Wednesday, October 29, 2014

A Death-Struck Year by Makiia Lucier Review

"A deadly pandemic, a budding romance, and the heartache of loss make for a stunning coming-of-age teen debut about the struggle to survive during the 1918 flu.

For Cleo Berry, the people dying of the Spanish Influenza in cities like New York and Philadelphia may as well be in another country--that's how far away they feel from the safety of Portland, Oregon. And then cases start being reported in the Pacific Northwest. Schools, churches, and theaters shut down. The entire city is thrust into survival mode--and into a panic. Headstrong and foolish, seventeen-year-old Cleo is determined to ride out the pandemic in the comfort of her own home, rather than in her quarantined boarding school dorms. But when the Red Cross pleads for volunteers, she can't ignore the call. As Cleo struggles to navigate the world around her, she is surprised by how much she finds herself caring about near-strangers. Strangers like Edmund, a handsome medical student and war vet. Strangers who could be gone tomorrow. And as the bodies begin to pile up, Cleo can't help but wonder: when will her own luck run out?

Riveting and well-researched, A Death-Struck Year is based on the real-life pandemic considered the most devastating in recorded world history. Readers will be captured by the suspenseful storytelling and the lingering questions of: what would I do for a neighbor? At what risk to myself?
An afterword explains the Spanish flu phenomenon, placing it within the historical context of the early 20th century. Source notes are extensive and interesting."
Do you know what this reminds me of? Current times. Except Ebola hasn't hit it at this scale. The Spanish Influenza is definitely much worse. And yes, it hitted the states and other places all over the globe. Including Spain and parts of Europe. 

But I really like A Death-Struck Year. It had the right balance between romance (with Edmund) and the battle (against the Spanish Influenza). 

Cleo Berry is looking for a meaning in her life. She is searching for a job. Well, not exactly a job. She is looking for a calling. Remember? A calling? She looks towards the inspiring woman of her times, trying to see if there is anything that clicks. She finds something that draws her attention in a newspaper ad for American Red Cross. She isn't a nurse, yes, but she is someone who is trying to help. But she isn't completely into it. And I really like that. She is more good than bad, but she is torn between two sides.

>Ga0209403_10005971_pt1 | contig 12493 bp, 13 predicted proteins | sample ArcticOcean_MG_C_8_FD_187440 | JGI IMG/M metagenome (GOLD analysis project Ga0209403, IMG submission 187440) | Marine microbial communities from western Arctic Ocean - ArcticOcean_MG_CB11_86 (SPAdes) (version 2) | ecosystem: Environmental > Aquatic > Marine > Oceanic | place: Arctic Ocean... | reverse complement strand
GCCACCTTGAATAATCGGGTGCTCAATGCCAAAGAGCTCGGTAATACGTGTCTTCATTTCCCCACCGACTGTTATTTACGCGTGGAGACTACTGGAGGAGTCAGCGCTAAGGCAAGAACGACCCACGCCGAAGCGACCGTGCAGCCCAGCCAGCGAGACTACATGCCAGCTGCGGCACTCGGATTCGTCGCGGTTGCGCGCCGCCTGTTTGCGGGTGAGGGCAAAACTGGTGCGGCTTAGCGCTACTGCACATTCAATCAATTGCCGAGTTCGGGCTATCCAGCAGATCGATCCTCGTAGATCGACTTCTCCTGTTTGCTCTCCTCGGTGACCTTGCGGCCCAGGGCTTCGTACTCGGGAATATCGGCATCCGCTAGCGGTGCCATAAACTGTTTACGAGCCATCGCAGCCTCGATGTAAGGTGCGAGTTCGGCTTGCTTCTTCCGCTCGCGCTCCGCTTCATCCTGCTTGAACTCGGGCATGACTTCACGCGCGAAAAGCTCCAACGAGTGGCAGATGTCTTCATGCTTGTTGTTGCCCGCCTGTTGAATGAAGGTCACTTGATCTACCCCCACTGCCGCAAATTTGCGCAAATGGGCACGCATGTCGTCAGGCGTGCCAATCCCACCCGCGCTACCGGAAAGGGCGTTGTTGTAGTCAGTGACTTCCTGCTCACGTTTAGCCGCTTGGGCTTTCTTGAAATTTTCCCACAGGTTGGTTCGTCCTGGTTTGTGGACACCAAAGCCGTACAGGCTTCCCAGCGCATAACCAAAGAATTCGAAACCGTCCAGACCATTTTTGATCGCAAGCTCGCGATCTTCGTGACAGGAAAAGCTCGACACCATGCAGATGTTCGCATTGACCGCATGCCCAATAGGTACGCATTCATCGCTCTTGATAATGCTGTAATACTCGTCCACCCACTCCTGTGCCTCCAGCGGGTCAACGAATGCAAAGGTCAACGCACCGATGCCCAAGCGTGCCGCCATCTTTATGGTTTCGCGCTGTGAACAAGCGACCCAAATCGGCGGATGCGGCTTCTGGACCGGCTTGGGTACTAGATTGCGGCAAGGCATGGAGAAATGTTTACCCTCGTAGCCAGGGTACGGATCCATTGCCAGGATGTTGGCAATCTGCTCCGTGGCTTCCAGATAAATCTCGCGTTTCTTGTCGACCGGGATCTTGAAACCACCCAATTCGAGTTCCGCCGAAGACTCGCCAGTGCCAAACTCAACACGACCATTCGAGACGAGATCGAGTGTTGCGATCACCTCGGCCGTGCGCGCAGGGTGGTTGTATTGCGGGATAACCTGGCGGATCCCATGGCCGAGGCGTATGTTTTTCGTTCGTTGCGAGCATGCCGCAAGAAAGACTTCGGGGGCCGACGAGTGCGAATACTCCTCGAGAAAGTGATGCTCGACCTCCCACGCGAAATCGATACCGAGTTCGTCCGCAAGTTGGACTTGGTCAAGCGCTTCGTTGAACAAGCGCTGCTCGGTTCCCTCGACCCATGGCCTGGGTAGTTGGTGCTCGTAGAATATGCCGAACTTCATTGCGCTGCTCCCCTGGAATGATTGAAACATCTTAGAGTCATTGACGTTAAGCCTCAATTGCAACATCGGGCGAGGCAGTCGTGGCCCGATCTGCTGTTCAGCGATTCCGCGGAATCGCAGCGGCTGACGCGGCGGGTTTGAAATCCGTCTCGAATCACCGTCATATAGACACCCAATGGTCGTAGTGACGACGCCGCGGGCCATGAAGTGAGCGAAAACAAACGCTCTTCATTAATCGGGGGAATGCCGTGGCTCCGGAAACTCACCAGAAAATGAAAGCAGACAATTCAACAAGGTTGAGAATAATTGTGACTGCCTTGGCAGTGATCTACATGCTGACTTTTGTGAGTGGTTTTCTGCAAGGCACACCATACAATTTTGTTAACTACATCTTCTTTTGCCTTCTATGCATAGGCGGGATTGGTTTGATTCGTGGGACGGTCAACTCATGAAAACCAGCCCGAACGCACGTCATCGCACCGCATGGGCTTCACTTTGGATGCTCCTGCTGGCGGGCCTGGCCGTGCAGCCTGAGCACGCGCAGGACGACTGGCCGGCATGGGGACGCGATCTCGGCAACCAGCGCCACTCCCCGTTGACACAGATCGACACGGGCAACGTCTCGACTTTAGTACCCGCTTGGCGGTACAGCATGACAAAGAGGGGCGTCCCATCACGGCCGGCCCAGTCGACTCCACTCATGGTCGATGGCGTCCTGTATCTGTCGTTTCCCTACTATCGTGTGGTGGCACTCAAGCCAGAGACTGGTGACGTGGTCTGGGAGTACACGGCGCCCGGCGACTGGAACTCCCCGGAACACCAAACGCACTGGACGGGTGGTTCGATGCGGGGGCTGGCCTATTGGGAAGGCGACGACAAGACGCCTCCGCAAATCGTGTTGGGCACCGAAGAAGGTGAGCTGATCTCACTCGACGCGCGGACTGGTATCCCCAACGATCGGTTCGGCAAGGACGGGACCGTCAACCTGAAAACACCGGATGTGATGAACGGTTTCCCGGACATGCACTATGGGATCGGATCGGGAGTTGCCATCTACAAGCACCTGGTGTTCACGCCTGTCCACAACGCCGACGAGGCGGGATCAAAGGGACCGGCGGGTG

Very good character. And I really like Edmund's little gestures. Some of his quotes were memorable like this one: "Old ladies like me." I have no idea why, but I always crack up when I think about it. It is just hysterical. 

The historical parts of the book is great. I think it is really interesting. So much information. I think my history book never mentioned the Spanish Influenza, but it is real, yes. Look it up on Wikipedia. The Spanish Influenza is even worse than the Black Death (another attack; smallpox, if I remember correctly). Yet it seems that not a lot of people remember it. Then again, most of the newspapers were biased and they refuse to talk about the real problem with a clear eye. The reporters' glasses are foggy, and I'm sure nations were trying to keep the Spanish Influenza under control. 

Okay, I'll stop ranting about the historical stuff. It is fascinating, and you can read all about it on Wikipedia. And other books. 

The ending is a bit shaky. I was totally confused on that part, because it seemed like the author was trying to end the book, but she had some more things to say. It was like... Oh, here. There's the ending... Oh, wait. No. Here is a bit more... 

It just concludes that endings are impossible.

Overall, A Death-Struck Year is very entertaining. However, it falters towards the ending and adds unnecessary details. The light romance between Edmund and Cleo is nicely placed, and it doesn't seem forced at all. I love the drama and all the other things. The historical note is nice, and it gives a chance to educate readers.

Rating: Four out of Five

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